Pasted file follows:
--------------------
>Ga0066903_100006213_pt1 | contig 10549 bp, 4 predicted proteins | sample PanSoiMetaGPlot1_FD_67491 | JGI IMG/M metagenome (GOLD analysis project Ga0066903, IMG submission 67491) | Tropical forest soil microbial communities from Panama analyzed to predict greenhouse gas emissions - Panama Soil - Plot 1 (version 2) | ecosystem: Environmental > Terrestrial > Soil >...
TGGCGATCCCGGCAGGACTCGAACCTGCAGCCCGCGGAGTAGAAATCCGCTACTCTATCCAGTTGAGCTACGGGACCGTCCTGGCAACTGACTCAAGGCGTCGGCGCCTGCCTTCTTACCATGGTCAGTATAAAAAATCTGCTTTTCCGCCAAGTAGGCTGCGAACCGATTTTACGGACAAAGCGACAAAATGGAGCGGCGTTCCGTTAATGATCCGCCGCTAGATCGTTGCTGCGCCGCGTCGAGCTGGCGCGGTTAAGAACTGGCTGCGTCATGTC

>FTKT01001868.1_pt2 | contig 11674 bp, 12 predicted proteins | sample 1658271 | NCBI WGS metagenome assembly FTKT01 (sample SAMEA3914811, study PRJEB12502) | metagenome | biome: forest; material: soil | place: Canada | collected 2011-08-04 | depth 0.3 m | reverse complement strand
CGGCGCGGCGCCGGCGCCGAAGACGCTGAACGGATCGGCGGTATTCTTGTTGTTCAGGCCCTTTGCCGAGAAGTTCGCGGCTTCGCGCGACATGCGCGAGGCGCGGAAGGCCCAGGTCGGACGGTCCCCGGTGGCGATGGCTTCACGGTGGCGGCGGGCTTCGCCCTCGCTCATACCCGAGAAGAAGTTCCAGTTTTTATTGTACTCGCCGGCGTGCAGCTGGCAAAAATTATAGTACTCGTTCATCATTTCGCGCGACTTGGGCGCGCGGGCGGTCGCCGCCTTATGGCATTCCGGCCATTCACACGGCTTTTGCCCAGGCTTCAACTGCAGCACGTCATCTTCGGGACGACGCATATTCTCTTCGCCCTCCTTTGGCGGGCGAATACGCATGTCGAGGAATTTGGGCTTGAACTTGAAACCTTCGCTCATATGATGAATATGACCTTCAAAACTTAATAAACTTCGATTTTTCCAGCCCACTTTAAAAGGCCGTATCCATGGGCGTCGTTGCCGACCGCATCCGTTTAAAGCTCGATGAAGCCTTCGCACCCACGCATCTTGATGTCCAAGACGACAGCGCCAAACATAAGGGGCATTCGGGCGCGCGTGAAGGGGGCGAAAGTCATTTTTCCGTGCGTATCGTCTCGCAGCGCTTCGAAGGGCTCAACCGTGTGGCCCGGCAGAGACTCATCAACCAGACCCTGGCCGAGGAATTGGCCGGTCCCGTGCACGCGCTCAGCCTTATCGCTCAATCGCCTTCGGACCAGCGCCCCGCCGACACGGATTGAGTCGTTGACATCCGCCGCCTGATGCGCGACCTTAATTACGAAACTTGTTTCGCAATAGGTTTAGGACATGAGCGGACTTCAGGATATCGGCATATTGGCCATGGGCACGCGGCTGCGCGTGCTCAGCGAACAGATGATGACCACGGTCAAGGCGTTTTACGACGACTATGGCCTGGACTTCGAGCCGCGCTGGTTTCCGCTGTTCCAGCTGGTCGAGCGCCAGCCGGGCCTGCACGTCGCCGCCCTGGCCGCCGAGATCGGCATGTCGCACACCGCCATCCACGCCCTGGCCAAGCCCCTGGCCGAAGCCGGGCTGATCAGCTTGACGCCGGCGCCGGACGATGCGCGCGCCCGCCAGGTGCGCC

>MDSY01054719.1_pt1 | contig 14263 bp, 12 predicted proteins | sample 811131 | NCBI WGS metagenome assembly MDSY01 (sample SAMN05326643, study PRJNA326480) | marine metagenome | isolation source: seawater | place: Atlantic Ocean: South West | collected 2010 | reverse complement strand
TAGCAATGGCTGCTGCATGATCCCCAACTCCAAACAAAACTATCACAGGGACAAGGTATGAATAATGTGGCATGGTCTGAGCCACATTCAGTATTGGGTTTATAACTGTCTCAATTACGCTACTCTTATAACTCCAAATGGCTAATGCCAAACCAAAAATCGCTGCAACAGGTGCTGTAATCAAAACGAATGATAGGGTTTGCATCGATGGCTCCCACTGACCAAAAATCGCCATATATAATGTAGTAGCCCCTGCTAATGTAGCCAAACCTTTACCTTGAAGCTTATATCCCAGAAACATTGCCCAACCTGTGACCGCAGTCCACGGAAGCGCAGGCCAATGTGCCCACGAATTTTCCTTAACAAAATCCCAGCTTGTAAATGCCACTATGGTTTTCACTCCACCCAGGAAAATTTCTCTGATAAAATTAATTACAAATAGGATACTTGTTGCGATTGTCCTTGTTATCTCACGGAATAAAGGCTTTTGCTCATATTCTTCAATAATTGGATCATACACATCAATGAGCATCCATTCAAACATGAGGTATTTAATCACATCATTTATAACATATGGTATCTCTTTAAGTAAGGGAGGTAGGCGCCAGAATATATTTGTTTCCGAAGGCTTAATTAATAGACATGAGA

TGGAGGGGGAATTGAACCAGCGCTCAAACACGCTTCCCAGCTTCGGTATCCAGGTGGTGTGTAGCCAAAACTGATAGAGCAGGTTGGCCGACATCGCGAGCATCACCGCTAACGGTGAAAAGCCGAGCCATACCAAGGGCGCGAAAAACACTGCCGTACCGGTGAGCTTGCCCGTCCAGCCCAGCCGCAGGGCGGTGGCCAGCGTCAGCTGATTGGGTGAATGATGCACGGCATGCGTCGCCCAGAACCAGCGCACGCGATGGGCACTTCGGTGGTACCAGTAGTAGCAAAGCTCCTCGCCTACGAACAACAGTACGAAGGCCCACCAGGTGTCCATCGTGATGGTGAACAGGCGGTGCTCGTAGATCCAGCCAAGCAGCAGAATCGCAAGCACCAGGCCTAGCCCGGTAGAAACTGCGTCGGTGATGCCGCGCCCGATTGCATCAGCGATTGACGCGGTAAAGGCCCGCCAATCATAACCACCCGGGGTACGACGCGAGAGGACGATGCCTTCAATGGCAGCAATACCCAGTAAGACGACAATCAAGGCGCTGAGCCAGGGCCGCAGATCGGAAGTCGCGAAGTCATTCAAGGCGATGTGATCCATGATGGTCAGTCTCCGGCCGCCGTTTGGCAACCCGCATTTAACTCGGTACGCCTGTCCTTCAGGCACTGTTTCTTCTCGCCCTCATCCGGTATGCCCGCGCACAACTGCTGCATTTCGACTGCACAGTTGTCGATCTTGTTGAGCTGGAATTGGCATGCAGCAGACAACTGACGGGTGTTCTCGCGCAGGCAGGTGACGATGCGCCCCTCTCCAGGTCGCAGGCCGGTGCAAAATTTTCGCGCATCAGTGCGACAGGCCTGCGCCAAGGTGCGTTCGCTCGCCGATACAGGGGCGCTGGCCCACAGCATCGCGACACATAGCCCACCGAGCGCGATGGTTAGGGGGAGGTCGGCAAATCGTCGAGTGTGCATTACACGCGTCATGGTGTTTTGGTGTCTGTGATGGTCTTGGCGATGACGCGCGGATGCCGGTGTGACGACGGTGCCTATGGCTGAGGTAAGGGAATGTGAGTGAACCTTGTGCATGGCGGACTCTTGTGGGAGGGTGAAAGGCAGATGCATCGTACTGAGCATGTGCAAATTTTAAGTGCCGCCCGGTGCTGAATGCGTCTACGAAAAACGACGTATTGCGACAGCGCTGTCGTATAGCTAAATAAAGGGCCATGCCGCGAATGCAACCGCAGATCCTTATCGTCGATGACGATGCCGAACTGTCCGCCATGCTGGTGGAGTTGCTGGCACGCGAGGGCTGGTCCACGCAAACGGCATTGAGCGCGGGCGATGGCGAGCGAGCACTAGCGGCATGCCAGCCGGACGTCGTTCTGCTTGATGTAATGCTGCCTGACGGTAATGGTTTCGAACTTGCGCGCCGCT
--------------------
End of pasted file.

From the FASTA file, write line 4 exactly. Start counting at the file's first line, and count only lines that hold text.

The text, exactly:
CGGCGCGGCGCCGGCGCCGAAGACGCTGAACGGATCGGCGGTATTCTTGTTGTTCAGGCCCTTTGCCGAGAAGTTCGCGGCTTCGCGCGACATGCGCGAGGCGCGGAAGGCCCAGGTCGGACGGTCCCCGGTGGCGATGGCTTCACGGTGGCGGCGGGCTTCGCCCTCGCTCATACCCGAGAAGAAGTTCCAGTTTTTATTGTACTCGCCGGCGTGCAGCTGGCAAAAATTATAGTACTCGTTCATCATTTCGCGCGACTTGGGCGCGCGGGCGGTCGCCGCCTTATGGCATTCCGGCCATTCACACGGCTTTTGCCCAGGCTTCAACTGCAGCACGTCATCTTCGGGACGACGCATATTCTCTTCGCCCTCCTTTGGCGGGCGAATACGCATGTCGAGGAATTTGGGCTTGAACTTGAAACCTTCGCTCATATGATGAATATGACCTTCAAAACTTAATAAACTTCGATTTTTCCAGCCCACTTTAAAAGGCCGTATCCATGGGCGTCGTTGCCGACCGCATCCGTTTAAAGCTCGATGAAGCCTTCGCACCCACGCATCTTGATGTCCAAGACGACAGCGCCAAACATAAGGGGCATTCGGGCGCGCGTGAAGGGGGCGAAAGTCATTTTTCCGTGCGTATCGTCTCGCAGCGCTTCGAAGGGCTCAACCGTGTGGCCCGGCAGAGACTCATCAACCAGACCCTGGCCGAGGAATTGGCCGGTCCCGTGCACGCGCTCAGCCTTATCGCTCAATCGCCTTCGGACCAGCGCCCCGCCGACACGGATTGAGTCGTTGACATCCGCCGCCTGATGCGCGACCTTAATTACGAAACTTGTTTCGCAATAGGTTTAGGACATGAGCGGACTTCAGGATATCGGCATATTGGCCATGGGCACGCGGCTGCGCGTGCTCAGCGAACAGATGATGACCACGGTCAAGGCGTTTTACGACGACTATGGCCTGGACTTCGAGCCGCGCTGGTTTCCGCTGTTCCAGCTGGTCGAGCGCCAGCCGGGCCTGCACGTCGCCGCCCTGGCCGCCGAGATCGGCATGTCGCACACCGCCATCCACGCCCTGGCCAAGCCCCTGGCCGAAGCCGGGCTGATCAGCTTGACGCCGGCGCCGGACGATGCGCGCGCCCGCCAGGTGCGCC